(from the Devils Lake World and Inter-ocean, 7 December 1916):

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« Last Edit: December 08, 2022, 02:02:08 PM by PJ Fisher »

Offline PJ Fisher

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Re: On this Day (WWI aviation news)
« Reply #313 on: December 09, 2022, 12:02:32 AM »
Eagle of Trieste Takes on Two
This brief article records another aerieal victory by Gottfried Freiherr von Banfield, who was of the Great War's few flying-boat aces. He was the most successful Austro-Hungarian naval pilot, having been credited with nine confirmed (and eleven unconfirmed) kills. In the year this article was penned, Banfield was awarded the newly founded Large Military Merit Medal with Swords.  He was further honored in 1917 with the Military Order of Maria Theresa (he became the last person in history to wear this medal). The Eagle of Trieste lived all the way to 1986.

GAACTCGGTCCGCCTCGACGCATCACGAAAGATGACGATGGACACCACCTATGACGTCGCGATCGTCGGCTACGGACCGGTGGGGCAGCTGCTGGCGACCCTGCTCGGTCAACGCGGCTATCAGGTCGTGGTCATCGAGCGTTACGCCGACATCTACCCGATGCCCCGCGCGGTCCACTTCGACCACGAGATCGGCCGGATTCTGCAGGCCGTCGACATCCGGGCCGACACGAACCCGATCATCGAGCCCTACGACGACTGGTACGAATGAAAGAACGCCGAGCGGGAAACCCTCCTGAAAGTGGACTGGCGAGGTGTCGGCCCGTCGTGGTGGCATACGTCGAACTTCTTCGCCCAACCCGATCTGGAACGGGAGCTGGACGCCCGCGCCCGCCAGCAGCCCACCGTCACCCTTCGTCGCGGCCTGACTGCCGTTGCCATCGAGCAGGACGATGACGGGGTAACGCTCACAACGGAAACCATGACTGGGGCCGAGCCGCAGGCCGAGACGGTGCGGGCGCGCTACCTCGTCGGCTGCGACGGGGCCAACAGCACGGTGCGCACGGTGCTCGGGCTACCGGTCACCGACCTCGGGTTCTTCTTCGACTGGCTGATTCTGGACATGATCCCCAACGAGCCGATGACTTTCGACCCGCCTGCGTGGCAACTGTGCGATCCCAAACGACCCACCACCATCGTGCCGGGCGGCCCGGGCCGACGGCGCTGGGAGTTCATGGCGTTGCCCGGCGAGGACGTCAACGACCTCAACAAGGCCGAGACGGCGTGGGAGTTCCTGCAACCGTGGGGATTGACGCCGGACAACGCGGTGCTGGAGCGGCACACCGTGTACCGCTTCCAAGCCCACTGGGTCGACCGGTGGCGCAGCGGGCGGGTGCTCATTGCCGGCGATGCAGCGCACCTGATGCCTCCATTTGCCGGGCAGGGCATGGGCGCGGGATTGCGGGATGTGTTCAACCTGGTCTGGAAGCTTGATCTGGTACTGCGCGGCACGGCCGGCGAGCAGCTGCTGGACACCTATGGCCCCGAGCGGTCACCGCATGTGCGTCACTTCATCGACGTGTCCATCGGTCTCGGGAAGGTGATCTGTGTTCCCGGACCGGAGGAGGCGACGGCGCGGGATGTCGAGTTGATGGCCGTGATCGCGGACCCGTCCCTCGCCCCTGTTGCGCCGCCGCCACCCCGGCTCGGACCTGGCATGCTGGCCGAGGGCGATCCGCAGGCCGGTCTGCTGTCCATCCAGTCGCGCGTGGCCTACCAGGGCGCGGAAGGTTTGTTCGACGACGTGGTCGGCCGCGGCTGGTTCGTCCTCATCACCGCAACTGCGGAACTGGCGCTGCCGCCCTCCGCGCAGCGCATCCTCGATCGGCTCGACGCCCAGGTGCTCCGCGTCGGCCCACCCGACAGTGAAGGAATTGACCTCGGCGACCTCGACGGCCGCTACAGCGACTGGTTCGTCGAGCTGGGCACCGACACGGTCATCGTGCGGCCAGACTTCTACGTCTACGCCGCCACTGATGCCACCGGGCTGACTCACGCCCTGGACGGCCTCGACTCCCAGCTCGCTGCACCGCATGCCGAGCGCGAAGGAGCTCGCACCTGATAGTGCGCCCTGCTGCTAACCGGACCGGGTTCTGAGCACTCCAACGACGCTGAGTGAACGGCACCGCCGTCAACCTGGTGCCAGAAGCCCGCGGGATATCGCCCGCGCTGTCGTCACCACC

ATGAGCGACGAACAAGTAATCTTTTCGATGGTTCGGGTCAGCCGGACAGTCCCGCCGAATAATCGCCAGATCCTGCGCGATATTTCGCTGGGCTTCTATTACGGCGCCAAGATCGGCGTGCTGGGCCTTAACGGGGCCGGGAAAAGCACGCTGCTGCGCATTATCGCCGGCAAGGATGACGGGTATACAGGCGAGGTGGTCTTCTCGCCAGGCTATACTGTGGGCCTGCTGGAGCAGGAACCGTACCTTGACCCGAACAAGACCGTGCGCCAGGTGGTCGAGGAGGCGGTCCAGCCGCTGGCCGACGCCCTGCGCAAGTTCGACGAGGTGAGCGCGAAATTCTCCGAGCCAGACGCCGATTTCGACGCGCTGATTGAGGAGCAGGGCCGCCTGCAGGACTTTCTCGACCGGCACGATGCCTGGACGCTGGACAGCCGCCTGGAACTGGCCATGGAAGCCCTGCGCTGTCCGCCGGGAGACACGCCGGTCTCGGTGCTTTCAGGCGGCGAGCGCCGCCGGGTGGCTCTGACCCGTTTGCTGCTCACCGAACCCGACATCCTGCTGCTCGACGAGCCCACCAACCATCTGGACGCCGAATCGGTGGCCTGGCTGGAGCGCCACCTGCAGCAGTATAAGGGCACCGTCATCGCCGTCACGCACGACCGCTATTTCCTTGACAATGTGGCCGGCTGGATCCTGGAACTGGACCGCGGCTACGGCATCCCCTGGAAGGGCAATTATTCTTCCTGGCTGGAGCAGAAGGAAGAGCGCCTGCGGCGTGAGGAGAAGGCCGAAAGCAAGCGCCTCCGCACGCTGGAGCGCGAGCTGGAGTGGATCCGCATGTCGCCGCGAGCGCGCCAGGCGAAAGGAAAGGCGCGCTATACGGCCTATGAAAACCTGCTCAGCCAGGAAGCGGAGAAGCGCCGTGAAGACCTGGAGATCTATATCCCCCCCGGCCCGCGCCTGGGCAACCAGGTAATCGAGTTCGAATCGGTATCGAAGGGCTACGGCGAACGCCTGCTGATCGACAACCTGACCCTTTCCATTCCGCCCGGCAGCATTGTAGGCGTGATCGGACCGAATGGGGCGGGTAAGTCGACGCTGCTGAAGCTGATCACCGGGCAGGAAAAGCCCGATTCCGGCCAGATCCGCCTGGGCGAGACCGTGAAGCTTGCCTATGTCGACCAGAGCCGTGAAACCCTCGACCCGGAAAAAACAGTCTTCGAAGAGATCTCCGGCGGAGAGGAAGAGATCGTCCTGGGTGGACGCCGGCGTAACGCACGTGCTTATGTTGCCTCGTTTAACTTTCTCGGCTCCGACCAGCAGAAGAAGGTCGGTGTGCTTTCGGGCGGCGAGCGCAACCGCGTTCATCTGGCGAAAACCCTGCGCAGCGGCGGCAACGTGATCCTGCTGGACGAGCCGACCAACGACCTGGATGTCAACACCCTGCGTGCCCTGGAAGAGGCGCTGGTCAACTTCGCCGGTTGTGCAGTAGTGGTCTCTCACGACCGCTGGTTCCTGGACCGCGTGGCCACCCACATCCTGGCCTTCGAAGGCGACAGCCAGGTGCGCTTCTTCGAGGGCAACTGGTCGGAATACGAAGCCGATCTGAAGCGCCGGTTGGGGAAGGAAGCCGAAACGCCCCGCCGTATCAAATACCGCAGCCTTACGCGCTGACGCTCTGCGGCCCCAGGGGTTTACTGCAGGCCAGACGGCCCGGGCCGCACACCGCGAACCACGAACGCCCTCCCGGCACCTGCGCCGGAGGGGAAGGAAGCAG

(from the South Bend News-Times, 8 December 1916):



Check out forum member lone modeller's scratchbuilt 1/72-scale Hansa-Brandenbuerg CC, as flown by Banfield later in the war: https://forum.ww1aircraftmodels.com/index.php?topic=7474.msg137554#msg137554

Offline PJ Fisher

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Re: On this Day (WWI aviation news)
« Reply #314 on: December 10, 2022, 02:07:55 AM »
To the Bitter End
No famous names or amazing tales of derring-do today.  Just two news articles from the same newspaper, one year apart, reminding us of the grim realities that so many unnamed men faced each time they took to the skies.
(respectively from the The Sun, 9 December 1914 and 1915):

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« Last Edit: December 10, 2022, 03:14:51 PM by PJ Fisher »